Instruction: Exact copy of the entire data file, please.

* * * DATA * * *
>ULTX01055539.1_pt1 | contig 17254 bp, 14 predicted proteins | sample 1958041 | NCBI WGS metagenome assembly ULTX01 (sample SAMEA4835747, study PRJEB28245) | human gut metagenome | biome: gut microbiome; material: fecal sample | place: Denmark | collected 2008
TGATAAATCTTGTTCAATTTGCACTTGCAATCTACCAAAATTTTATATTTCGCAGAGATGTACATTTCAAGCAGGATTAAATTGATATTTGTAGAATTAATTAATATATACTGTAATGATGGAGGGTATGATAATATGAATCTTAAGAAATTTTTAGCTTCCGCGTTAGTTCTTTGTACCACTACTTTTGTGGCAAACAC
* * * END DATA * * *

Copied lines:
>ULTX01055539.1_pt1 | contig 17254 bp, 14 predicted proteins | sample 1958041 | NCBI WGS metagenome assembly ULTX01 (sample SAMEA4835747, study PRJEB28245) | human gut metagenome | biome: gut microbiome; material: fecal sample | place: Denmark | collected 2008
TGATAAATCTTGTTCAATTTGCACTTGCAATCTACCAAAATTTTATATTTCGCAGAGATGTACATTTCAAGCAGGATTAAATTGATATTTGTAGAATTAATTAATATATACTGTAATGATGGAGGGTATGATAATATGAATCTTAAGAAATTTTTAGCTTCCGCGTTAGTTCTTTGTACCACTACTTTTGTGGCAAACAC